Swiss Side's Hadron Ultimate 485s take the fight to the bigger players in the industry with a compelling blend of aerodynamics, exemplary build quality and a competitive price. The trademark "whoosh" sound is no more, however. Today's range of Hadron wheels might look similar to those we tested previously, but in fact no components have been carried across – they are completely different.
Pros: Well behaved on windy days; mix and match rims; top notch hubs; DT Swiss build quality; ceramic bearings as standard; tubeless compatible
Cons: Euro rate means they aren't as cheap for UK customers as previously; I'd like to see better skewers
The bike industry needs you to keep buying bikes, and bits of bikes, mmkay? That's why they keep designing new bikes, and why they spend so much effort making bikes better: faster, more comfortable, better looking. Vertically complicated and latterly stiff, you know the deal. Giving existing bikes or parts a new colour scheme or graphics is a good trick too, for a mid-model refresh to keep customers interested. So here's an oddity: a range of wheels that looks near enough identical to how it did when we tested it last time, but has been comprehensively redesigned.
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Swiss Side offers two flavours of its Hadron aero wheelset – the Ultimate and the Classic. What's changed since we tested the Hadron 485s in 2016 is that both ranges now use full-carbon rims. In fact, Swiss Side is quite open about the fact that the current-gen Hadron Ultimate and Hadron Classic use exactly the same rims (in a range of depths and with rim- and disc-brake options). You might look at the pictures and assume that these are effectively the same wheels as the last lot of Hadron Ultimates we tested, but stay with me here – you couldn't be more wrong.
You may have read that Swiss Side and DT Swiss have collaborated on a few projects, and DT Swiss credits Swiss Side with the aerodynamic work on its high-end ARC 1100 wheels (I'll come back to that). Now DT Swiss is returning the favour, taking on the build duties for Swiss Side and providing its well-regarded 240 hubs in a revised shell that Swiss Side designed to optimise the aerodynamics.
I have ridden the previous Hadron Ultimate wheelset for thousands of miles and so was interested to see how the new model compared. There is an immediate and quite obvious difference when you first start riding. All of the first-generation Swiss Side Hadron wheels made a rather noticeable whooshing sound, like a toned-down version of a disc wheel. This was because of the way the rim was constructed – the deep section was non-structural and so thin that you could flex it between finger and thumb, and this would amplify the vibrations from the road to make a noise. I quite liked it, actually, and I lost count of how many times someone commented on what a good noise they made.
The new Hadron rim is made as a one piece with the deep section thicker than previously, adding a claimed 20 per cent more lateral stiffness to the wheels. This is a welcome move – I found the old full-carbon Hadron Ultimates were less laterally stiff than I would have liked – and the new wheels are better in this respect, allowing me to set the brake pads closer to the rim. A side-effect of this change is that the resonant sound is gone. Rim weight has also increased slightly as a consequence, by approximately 30g per set. We weighed these 48.5mm-deep Hadron Ultimates at 1,529g including rim tape and valves but excluding skewers, exactly matching Swiss Side's claimed weight.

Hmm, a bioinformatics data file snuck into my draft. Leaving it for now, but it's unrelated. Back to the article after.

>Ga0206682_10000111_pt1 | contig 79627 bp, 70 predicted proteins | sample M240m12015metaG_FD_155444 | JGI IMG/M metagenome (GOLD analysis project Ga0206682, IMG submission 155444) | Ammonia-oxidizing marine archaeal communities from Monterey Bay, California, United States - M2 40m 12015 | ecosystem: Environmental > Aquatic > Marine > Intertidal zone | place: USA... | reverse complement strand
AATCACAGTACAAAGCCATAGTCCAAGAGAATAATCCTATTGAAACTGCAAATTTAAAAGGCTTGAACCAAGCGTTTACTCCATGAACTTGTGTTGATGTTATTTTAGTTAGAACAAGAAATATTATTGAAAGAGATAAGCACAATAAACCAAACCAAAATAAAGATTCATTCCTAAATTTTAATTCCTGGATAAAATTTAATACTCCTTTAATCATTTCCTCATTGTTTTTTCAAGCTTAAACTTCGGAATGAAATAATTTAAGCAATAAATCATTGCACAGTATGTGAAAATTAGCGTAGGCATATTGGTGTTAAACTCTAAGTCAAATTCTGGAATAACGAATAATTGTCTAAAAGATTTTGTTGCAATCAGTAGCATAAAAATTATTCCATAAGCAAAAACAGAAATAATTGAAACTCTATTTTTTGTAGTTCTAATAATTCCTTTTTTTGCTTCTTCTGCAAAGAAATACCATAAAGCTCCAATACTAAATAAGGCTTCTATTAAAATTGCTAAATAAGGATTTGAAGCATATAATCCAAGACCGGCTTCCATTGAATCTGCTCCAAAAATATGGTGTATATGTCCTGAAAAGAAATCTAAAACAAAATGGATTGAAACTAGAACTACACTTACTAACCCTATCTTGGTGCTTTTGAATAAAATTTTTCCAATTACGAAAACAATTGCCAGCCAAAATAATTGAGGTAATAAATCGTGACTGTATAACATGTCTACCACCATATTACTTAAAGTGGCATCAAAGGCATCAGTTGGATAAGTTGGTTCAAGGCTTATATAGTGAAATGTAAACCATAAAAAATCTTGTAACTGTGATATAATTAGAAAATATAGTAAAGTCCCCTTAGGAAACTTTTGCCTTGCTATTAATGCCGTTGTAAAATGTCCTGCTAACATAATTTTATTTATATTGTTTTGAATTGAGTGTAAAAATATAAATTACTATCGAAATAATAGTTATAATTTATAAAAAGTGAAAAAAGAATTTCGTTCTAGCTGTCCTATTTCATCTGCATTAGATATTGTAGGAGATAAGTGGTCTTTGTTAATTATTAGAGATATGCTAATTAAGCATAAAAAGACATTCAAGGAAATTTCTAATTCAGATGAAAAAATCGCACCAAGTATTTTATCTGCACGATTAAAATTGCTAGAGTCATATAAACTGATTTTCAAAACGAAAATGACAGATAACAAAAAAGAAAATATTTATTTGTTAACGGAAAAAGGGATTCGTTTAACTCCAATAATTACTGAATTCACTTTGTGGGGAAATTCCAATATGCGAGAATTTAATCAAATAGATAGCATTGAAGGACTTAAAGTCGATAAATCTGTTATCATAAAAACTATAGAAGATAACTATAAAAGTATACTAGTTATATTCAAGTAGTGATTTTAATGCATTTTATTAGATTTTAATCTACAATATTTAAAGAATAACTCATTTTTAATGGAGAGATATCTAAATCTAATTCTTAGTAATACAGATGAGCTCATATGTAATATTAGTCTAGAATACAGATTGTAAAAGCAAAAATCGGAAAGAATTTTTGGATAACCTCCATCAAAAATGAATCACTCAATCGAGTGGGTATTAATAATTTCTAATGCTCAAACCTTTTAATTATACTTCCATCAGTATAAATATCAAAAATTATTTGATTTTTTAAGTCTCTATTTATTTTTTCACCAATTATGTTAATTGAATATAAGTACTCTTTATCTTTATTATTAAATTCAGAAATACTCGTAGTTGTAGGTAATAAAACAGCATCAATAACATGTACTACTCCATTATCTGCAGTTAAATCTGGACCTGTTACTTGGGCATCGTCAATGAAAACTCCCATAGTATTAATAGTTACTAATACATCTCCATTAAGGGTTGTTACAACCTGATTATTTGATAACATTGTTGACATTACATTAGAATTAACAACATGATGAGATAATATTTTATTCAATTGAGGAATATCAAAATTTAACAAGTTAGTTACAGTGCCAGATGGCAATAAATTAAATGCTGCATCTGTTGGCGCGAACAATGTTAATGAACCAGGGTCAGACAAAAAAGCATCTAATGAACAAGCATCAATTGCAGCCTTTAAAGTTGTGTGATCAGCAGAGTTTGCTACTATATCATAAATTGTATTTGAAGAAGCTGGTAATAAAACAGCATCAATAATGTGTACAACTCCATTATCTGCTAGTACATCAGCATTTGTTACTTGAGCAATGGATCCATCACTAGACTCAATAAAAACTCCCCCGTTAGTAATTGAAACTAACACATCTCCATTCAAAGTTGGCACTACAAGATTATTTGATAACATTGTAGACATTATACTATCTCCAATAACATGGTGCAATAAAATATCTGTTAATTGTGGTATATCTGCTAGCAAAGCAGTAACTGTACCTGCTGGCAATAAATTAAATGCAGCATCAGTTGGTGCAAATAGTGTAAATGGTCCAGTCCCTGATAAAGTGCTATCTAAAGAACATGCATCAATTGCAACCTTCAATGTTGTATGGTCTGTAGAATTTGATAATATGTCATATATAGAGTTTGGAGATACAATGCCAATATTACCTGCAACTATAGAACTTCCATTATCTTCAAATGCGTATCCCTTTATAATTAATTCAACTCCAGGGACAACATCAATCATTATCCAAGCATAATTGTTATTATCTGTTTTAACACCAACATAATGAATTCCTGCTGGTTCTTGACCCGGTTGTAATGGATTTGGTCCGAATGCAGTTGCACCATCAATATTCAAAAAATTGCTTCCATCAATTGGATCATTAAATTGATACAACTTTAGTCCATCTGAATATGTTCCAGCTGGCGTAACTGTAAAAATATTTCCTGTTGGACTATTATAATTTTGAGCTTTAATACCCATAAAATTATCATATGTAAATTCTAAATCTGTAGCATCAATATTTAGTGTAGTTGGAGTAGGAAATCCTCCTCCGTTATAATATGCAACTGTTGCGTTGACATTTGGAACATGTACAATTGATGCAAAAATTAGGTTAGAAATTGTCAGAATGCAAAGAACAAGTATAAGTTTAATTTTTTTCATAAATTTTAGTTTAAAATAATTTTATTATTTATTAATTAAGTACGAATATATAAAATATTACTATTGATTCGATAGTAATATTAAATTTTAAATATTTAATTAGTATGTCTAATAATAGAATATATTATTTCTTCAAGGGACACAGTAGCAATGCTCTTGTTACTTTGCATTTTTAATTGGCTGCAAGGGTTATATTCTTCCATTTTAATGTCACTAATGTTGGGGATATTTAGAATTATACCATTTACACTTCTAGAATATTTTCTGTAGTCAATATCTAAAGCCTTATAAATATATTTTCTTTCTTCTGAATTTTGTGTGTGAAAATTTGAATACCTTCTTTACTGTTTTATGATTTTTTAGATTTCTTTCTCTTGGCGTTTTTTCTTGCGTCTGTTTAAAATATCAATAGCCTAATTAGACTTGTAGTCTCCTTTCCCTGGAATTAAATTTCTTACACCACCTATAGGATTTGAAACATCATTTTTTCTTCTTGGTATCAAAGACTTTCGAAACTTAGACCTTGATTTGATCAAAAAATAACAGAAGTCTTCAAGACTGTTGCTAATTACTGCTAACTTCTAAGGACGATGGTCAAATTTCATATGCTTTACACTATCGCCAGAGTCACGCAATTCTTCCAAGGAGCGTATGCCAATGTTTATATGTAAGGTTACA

Swiss Side offers its Hadron wheels in three rim depths: 48.5mm, 62.5mm and 80mm. The company talks a lot about the aerodynamics expertise of its engineers, some of whom come from a Formula 1 background, and has in the past published test data of the Hadron wheels compared to other leading wheelsets.
The wheels I've been testing are the shallowest; at just under 50mm they are a similar depth to many other popular carbon wheelsets. Swiss Side's test data indicates that these will save you 50 seconds over 40km, assuming a speed of 35kph, compared to a non-aero wheelset.
What's impressive about modern deep wheels is how serenely they can deliver these gains – the wide U-shaped rim that Hadron uses here appears very similar to the shape of its old wheels, and is impressively unruffled by crosswinds. That's not to say that you couldn't tell the difference between these and some shallow-section wheels on a blustery day, but I've consistently found Hadrons offer good stability in the wind. Swiss Side has made some subtle changes to the rim shape, with a smoother transition from the brake track to the fairing than the first generation wheels had.
I mentioned the fact that the hubs here are an aero version of DT Swiss's 240s, with a slimmer body to offer the lowest possible frontal area. Impressively, at this price point, they come with SINC ceramic bearings as standard.
These use a ceramic material that is harder than the steel used in conventional bearings and therefore offers lower rolling resistance. You really can't tell the difference out on the road but it's another one of those marginal gains to help you go fractionally faster.
One thing that gets mentioned a lot in reviews of carbon wheels is braking, and with good reason. Aluminium rims have typically offered stronger and more predictable braking than carbon rims. Swiss Side has published a report which it says shows its full-carbon wheels now offer better braking than an aluminium rim – a bold claim!